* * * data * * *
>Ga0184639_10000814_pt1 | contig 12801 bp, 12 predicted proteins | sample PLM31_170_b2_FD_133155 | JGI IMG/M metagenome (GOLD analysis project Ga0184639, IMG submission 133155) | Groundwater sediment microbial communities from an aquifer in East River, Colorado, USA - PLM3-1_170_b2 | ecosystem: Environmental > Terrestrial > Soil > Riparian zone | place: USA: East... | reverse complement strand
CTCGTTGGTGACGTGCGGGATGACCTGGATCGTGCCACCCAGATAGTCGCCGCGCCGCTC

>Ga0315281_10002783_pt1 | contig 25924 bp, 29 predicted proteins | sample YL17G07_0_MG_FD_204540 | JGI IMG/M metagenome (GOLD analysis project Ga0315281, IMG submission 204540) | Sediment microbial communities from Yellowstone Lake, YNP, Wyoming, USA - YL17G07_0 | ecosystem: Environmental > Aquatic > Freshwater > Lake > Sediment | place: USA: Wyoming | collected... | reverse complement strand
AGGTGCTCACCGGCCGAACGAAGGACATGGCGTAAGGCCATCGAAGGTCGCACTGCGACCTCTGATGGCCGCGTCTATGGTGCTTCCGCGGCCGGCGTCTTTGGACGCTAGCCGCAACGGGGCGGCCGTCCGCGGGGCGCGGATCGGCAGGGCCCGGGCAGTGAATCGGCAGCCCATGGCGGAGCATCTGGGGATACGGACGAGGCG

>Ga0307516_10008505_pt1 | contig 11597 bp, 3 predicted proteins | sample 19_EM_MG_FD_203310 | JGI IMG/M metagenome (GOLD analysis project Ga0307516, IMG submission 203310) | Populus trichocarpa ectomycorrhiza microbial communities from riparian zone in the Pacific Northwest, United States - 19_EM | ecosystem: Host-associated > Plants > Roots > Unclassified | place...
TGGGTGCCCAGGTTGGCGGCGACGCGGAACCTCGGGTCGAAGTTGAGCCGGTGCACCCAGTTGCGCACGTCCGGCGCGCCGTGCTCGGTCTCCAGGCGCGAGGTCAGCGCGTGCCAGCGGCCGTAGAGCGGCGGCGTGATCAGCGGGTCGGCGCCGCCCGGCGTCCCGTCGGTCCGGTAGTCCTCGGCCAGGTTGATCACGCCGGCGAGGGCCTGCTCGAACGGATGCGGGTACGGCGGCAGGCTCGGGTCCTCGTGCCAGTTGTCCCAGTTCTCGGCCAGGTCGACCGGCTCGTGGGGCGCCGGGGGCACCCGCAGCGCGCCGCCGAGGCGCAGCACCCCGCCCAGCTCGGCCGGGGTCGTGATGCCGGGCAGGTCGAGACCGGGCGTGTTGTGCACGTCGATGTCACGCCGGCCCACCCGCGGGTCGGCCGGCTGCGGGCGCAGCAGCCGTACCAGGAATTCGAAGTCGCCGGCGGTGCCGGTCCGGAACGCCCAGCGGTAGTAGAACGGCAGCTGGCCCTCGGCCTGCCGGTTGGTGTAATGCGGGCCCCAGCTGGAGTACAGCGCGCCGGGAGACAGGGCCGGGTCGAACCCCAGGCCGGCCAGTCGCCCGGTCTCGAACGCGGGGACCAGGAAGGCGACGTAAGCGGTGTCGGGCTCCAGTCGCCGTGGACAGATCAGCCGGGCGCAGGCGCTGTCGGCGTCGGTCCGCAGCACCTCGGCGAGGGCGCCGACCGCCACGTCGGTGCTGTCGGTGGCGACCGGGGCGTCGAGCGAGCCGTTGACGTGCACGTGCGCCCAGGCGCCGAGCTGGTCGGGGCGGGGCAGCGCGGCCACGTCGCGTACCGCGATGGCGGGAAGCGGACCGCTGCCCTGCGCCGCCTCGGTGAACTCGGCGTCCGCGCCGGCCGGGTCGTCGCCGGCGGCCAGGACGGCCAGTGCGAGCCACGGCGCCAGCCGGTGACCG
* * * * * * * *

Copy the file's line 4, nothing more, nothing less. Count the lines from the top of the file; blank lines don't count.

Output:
AGGTGCTCACCGGCCGAACGAAGGACATGGCGTAAGGCCATCGAAGGTCGCACTGCGACCTCTGATGGCCGCGTCTATGGTGCTTCCGCGGCCGGCGTCTTTGGACGCTAGCCGCAACGGGGCGGCCGTCCGCGGGGCGCGGATCGGCAGGGCCCGGGCAGTGAATCGGCAGCCCATGGCGGAGCATCTGGGGATACGGACGAGGCG